The European Union set out on Wednesday a series of short-term measures to limit disruption to air traffic, financial services, and trade if Britain left the bloc without a deal next March.
The European Commission, which is coordinating the European Union’s response to Brexit, also called on the 27 other EU governments to allow British nationals living in their countries to stay and work from March 29, the day Britain is due to leave.
The Commission’s measures cover transport, financial services, customs and border checks, taxation and climate change and will need to be backed by the European Parliament and the 27 countries remaining in the EU.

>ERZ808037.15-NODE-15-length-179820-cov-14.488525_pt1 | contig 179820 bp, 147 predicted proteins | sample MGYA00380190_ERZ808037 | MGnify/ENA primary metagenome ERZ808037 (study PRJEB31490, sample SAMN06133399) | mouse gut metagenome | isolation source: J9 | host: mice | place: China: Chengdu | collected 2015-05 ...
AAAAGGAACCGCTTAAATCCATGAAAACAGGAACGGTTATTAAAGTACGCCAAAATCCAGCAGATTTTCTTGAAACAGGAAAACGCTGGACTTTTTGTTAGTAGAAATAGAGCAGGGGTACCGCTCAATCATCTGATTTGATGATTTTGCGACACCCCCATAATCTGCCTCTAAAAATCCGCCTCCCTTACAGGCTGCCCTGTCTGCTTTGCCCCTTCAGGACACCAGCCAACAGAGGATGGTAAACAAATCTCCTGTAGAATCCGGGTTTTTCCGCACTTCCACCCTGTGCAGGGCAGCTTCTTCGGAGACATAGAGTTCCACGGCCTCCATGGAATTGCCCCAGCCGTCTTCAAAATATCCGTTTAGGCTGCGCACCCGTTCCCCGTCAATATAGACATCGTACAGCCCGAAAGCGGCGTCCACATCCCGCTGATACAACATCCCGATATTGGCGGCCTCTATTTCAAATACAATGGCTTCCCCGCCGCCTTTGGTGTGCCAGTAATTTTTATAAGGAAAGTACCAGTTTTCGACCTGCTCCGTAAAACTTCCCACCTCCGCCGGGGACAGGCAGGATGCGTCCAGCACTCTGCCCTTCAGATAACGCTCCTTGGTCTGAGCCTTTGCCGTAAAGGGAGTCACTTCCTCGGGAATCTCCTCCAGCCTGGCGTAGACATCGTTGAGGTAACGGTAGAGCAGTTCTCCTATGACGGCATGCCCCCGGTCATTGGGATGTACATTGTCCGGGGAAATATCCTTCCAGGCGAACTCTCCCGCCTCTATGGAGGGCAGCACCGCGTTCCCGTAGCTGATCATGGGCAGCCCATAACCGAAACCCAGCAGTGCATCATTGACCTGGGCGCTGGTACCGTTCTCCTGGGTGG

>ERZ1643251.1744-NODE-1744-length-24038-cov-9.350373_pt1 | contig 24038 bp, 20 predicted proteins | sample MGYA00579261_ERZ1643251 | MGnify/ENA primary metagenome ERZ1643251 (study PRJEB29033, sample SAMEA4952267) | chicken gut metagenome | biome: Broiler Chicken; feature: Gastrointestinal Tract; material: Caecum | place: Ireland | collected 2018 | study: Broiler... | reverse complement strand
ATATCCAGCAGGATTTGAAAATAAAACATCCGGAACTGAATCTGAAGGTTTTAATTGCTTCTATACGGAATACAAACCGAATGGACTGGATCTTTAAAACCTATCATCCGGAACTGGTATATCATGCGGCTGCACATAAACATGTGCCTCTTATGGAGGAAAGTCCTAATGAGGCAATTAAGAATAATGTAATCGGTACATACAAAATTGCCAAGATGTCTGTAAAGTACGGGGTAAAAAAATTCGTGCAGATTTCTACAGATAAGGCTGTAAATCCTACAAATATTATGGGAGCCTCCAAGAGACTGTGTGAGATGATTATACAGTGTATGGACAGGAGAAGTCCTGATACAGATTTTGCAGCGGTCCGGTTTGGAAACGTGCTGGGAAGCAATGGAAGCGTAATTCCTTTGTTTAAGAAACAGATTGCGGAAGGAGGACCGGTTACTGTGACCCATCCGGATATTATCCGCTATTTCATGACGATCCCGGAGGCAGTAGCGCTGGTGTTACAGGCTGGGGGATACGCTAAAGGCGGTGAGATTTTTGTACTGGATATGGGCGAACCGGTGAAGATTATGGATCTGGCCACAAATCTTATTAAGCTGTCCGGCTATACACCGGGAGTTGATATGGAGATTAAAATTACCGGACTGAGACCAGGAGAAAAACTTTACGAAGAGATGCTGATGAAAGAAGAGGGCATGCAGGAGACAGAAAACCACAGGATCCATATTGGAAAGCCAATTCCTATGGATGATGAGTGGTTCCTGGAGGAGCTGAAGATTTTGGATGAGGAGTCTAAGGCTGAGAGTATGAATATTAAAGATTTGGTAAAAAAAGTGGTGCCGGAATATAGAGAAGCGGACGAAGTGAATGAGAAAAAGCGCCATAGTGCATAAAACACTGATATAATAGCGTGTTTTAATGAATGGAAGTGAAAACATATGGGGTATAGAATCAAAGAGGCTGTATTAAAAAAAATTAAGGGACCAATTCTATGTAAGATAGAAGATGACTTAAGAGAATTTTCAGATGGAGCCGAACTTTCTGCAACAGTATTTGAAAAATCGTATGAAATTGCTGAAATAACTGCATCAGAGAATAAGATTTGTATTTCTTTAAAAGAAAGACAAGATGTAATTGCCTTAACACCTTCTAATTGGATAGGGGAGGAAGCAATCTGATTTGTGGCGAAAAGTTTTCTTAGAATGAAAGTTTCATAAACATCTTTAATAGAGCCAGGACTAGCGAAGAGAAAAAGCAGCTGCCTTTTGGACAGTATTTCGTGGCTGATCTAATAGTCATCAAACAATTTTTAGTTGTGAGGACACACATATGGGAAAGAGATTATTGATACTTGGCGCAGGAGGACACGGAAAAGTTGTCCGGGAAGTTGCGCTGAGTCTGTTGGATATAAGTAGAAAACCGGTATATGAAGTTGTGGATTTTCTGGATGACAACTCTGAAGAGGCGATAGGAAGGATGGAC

The EU executive proposed allowing British airlines to fly to and from EU airports for 12 months, assuming Britain offered equivalent rights to EU airlines.
The bloc would also recognise UK clearing houses for financial derivatives for a year.
The European Commission was keen to stress that the measures were limited in time.